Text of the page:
According to Peter Baker's New York Times magazine piece, President Obama's aides believe that Mike Huckabee is the Republican Party's most likely presidential nominee for 2012.
This is logical enough: Mitt Romney has some serious problems with the GOP base and he's starting to feel like yesterday's news, Sarah Palin may not run (and even if she does, there's still reason to doubt whether she could actually win the nod), and the rest of the field is either too polarizing (Gingrich) or too bland and anonymous (Pawlenty, Daniels, Thune). Against this competition, Huckabee seems like the perfect combination of base-friendiness (thanks to his religion, Southern roots and distance from D.C.) and marketability; say what you will about his politics, but he knows how to make a favorable personal impression.
But Sunday's Seattle Times featured an exhaustive reminder of why Huckabee may not be able to win the nomination either, thanks to the generous prisoner clemency policy he pursued as Arkansas' governor. The paper explored the saga of Maurice Clemmons, an Arkansas inmate who was paroled in 2000 when Huckabee slashed his 108-year prison sentence. Clemmons went on to kill four police officers in Washington state last year, before being gunned down by a Seattle cop.
As Ben Smith notes, some of the details reflect positively on Huckabee's sense of compassion and fairness:
"He saw that everyone makes mistakes, everyone can be rehabilitated," says Cory Cox, Huckabee's clemency adviser for two years. "He believed racism is real, especially for people sentenced in the 1960s and 1970s who got disproportionate sentences based on the color of their skin."
Huckabee, a Republican, displayed a willingness to brave voter backlash. "If one acts by pure raw political instinct and a pure Machiavellian approach to public office, you'll never, ever, ever, ever, ever grant clemency," he once told a Little Rock audience. But Huckabee said he didn't take his cues from Machiavelli.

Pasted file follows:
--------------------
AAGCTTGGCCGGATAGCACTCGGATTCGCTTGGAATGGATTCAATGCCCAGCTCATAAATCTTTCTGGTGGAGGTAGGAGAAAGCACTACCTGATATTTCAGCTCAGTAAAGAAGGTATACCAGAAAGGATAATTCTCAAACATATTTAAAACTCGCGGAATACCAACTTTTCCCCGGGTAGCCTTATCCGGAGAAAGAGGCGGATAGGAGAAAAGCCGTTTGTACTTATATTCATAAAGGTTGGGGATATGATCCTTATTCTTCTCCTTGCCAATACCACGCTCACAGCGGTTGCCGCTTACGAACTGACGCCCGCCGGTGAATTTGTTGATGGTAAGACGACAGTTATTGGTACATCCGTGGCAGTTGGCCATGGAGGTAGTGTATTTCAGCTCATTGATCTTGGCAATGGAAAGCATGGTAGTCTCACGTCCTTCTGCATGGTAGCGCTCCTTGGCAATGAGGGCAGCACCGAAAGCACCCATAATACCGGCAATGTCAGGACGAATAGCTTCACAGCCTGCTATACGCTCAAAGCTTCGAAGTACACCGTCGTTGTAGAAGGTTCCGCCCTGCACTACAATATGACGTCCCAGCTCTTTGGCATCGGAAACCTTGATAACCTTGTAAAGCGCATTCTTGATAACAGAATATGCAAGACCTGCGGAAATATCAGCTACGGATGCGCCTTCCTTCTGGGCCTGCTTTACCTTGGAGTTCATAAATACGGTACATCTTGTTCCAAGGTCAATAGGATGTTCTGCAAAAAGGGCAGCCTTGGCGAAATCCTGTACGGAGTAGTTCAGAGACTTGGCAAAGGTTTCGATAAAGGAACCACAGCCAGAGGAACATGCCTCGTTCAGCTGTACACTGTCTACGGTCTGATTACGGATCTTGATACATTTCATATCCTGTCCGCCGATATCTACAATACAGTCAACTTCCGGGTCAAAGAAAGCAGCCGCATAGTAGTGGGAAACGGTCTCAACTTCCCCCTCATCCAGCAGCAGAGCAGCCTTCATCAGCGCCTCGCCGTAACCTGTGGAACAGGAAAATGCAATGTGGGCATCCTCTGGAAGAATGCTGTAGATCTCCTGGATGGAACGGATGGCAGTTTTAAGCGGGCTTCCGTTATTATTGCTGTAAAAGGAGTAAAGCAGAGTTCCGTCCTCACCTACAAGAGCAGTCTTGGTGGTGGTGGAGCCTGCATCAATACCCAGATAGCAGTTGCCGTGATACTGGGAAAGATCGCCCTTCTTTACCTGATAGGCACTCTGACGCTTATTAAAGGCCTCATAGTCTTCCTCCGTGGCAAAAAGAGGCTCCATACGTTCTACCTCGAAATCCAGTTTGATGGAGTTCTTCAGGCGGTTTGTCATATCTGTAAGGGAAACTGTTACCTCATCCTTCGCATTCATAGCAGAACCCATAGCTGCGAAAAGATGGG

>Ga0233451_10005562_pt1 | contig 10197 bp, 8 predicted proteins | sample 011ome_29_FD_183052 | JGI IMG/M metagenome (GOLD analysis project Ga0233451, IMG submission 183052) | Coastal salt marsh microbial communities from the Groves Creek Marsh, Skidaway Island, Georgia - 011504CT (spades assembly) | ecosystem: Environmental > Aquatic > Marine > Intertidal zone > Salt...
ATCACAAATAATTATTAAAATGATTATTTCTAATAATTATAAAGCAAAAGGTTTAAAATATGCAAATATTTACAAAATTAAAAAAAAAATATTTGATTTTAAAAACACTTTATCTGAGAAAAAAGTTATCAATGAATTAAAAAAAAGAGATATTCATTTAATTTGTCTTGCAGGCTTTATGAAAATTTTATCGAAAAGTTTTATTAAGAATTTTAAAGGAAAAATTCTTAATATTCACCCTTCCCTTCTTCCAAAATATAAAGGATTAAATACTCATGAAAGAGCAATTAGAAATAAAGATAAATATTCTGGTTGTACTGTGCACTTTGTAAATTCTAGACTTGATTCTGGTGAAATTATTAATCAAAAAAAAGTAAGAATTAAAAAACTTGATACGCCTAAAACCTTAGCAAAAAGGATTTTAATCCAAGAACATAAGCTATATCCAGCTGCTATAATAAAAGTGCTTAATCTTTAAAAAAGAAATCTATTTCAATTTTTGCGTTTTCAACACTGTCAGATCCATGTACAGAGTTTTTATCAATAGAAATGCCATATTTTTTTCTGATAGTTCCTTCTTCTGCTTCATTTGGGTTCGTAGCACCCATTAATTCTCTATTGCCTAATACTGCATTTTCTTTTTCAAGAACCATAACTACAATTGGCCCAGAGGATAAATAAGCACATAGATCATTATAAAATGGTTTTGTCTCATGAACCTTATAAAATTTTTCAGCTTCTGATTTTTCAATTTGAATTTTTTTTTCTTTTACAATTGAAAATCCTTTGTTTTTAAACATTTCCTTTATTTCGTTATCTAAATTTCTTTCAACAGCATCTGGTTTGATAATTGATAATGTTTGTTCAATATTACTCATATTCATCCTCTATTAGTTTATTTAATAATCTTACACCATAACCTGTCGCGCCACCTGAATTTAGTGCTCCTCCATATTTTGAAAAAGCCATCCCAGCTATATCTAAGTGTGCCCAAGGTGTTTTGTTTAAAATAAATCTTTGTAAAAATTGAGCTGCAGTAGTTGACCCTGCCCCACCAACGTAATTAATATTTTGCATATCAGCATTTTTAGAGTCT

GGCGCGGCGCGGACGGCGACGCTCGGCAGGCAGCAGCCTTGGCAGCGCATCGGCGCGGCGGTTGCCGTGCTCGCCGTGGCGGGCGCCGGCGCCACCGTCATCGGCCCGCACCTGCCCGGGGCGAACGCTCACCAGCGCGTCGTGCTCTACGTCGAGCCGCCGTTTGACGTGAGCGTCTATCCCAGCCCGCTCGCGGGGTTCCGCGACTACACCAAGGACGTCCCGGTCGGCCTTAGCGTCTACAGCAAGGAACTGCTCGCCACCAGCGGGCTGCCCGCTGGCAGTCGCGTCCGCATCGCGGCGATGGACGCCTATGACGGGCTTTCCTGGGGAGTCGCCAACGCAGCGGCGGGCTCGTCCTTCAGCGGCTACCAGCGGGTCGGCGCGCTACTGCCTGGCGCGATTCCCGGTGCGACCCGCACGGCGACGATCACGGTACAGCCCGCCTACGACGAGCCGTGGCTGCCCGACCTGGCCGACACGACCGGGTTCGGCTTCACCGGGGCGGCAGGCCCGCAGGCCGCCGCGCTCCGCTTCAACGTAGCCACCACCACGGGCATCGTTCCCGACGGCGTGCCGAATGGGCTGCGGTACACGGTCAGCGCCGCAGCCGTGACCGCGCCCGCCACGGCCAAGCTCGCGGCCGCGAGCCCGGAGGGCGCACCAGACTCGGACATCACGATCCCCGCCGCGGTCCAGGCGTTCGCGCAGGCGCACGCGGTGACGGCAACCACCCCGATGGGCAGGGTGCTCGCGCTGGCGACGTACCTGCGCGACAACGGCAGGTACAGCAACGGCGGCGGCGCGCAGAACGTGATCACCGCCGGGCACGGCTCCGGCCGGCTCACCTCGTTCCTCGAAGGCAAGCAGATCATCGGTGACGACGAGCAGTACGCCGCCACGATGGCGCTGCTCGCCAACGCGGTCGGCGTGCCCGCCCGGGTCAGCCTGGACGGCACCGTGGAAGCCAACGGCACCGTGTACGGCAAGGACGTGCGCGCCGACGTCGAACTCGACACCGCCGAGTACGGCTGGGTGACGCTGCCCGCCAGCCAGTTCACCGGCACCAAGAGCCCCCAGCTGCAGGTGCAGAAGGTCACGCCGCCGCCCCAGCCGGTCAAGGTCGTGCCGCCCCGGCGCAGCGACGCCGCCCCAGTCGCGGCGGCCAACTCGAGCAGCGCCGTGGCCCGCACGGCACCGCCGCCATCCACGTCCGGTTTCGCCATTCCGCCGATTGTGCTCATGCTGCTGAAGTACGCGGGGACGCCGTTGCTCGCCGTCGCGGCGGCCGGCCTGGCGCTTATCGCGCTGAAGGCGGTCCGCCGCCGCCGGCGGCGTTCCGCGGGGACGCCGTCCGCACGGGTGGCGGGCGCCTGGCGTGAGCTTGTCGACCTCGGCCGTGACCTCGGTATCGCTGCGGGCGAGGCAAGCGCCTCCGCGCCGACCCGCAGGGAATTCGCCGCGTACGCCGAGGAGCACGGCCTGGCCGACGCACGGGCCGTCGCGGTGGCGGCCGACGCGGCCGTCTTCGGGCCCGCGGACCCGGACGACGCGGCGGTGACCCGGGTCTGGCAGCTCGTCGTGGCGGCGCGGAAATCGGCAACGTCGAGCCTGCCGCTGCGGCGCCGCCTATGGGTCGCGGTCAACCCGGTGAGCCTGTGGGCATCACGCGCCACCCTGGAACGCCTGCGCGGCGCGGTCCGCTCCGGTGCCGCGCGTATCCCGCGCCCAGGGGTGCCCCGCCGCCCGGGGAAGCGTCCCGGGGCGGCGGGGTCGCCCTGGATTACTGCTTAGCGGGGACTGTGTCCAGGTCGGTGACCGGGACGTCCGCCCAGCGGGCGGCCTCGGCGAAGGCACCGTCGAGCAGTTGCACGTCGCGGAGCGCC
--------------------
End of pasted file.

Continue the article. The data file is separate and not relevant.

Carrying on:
While Clemmons' 108-year sentence probably was excessive (he was convicted of a series of crimes, the most violent of which involved punching a woman in the face), his prison record -- 29 disciplinary actions in the year prior to his clemency request -- belied his fervent claims of rehabilitation. Huckabee, the story makes clear, was essentially taking a blind gamble in hastening his parole.
By itself, the Clemmons case, which first made news with his killing spree last year, is enough to threaten any GOP nomination hopes Huckabee still harbors. But it's not an isolated example. The case of Wayne Dumond, a convicted rapist who also won parole under Huckabee only to commit a rape and murder in Missouri several years later, haunted him during his 2008 campaign. These two cases, along with some eyebrow-raising statistics (Huckabee granted more than twice as many clemency requests as his three gubernatorial predecessors combined), will give any GOP primary opponent in '12 some serious ammunition.
This may explain why Huckabee has taken to television so aggressively. He's got a Fox News show and has taken a shot at daytime talk, too. Some who know him privately say they doubt he'll run; they also note that he seems to be putting back on the weight that he lost prior to his '08 run. It may just be that he knows the grief that his clemency history will cause him in the GOP primaries and has decided not to subject himself to it.